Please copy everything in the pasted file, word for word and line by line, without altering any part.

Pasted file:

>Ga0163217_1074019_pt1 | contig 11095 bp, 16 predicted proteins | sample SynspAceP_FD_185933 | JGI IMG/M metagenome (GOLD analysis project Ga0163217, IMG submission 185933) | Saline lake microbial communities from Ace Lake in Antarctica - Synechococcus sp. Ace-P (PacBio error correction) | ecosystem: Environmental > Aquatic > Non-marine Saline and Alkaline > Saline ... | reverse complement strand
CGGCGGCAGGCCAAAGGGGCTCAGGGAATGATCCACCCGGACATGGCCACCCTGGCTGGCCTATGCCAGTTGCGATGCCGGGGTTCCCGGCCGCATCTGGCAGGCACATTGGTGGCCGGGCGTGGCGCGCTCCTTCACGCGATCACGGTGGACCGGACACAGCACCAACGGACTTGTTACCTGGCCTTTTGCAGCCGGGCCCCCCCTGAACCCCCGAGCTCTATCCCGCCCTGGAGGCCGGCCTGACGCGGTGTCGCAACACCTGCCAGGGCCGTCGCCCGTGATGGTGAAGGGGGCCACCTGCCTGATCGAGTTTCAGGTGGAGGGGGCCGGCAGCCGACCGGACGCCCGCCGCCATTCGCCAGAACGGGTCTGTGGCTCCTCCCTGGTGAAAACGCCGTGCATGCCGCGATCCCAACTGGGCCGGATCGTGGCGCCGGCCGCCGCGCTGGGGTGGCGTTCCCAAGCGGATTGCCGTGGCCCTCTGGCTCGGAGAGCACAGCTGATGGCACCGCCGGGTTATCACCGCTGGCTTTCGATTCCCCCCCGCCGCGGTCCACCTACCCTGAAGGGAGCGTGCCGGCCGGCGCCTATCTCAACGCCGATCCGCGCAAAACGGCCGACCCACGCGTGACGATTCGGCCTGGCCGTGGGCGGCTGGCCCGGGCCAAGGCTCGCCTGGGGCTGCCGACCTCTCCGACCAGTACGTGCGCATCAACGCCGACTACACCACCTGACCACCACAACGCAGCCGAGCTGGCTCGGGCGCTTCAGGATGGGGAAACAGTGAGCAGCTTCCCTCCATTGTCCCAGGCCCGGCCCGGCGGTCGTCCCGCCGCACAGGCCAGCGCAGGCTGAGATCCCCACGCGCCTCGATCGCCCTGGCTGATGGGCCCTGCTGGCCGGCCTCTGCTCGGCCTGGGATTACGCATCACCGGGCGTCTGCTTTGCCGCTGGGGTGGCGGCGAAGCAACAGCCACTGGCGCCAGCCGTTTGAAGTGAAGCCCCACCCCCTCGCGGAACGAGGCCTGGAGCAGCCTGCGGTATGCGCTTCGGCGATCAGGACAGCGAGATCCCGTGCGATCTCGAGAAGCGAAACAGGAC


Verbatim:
>Ga0163217_1074019_pt1 | contig 11095 bp, 16 predicted proteins | sample SynspAceP_FD_185933 | JGI IMG/M metagenome (GOLD analysis project Ga0163217, IMG submission 185933) | Saline lake microbial communities from Ace Lake in Antarctica - Synechococcus sp. Ace-P (PacBio error correction) | ecosystem: Environmental > Aquatic > Non-marine Saline and Alkaline > Saline ... | reverse complement strand
CGGCGGCAGGCCAAAGGGGCTCAGGGAATGATCCACCCGGACATGGCCACCCTGGCTGGCCTATGCCAGTTGCGATGCCGGGGTTCCCGGCCGCATCTGGCAGGCACATTGGTGGCCGGGCGTGGCGCGCTCCTTCACGCGATCACGGTGGACCGGACACAGCACCAACGGACTTGTTACCTGGCCTTTTGCAGCCGGGCCCCCCCTGAACCCCCGAGCTCTATCCCGCCCTGGAGGCCGGCCTGACGCGGTGTCGCAACACCTGCCAGGGCCGTCGCCCGTGATGGTGAAGGGGGCCACCTGCCTGATCGAGTTTCAGGTGGAGGGGGCCGGCAGCCGACCGGACGCCCGCCGCCATTCGCCAGAACGGGTCTGTGGCTCCTCCCTGGTGAAAACGCCGTGCATGCCGCGATCCCAACTGGGCCGGATCGTGGCGCCGGCCGCCGCGCTGGGGTGGCGTTCCCAAGCGGATTGCCGTGGCCCTCTGGCTCGGAGAGCACAGCTGATGGCACCGCCGGGTTATCACCGCTGGCTTTCGATTCCCCCCCGCCGCGGTCCACCTACCCTGAAGGGAGCGTGCCGGCCGGCGCCTATCTCAACGCCGATCCGCGCAAAACGGCCGACCCACGCGTGACGATTCGGCCTGGCCGTGGGCGGCTGGCCCGGGCCAAGGCTCGCCTGGGGCTGCCGACCTCTCCGACCAGTACGTGCGCATCAACGCCGACTACACCACCTGACCACCACAACGCAGCCGAGCTGGCTCGGGCGCTTCAGGATGGGGAAACAGTGAGCAGCTTCCCTCCATTGTCCCAGGCCCGGCCCGGCGGTCGTCCCGCCGCACAGGCCAGCGCAGGCTGAGATCCCCACGCGCCTCGATCGCCCTGGCTGATGGGCCCTGCTGGCCGGCCTCTGCTCGGCCTGGGATTACGCATCACCGGGCGTCTGCTTTGCCGCTGGGGTGGCGGCGAAGCAACAGCCACTGGCGCCAGCCGTTTGAAGTGAAGCCCCACCCCCTCGCGGAACGAGGCCTGGAGCAGCCTGCGGTATGCGCTTCGGCGATCAGGACAGCGAGATCCCGTGCGATCTCGAGAAGCGAAACAGGAC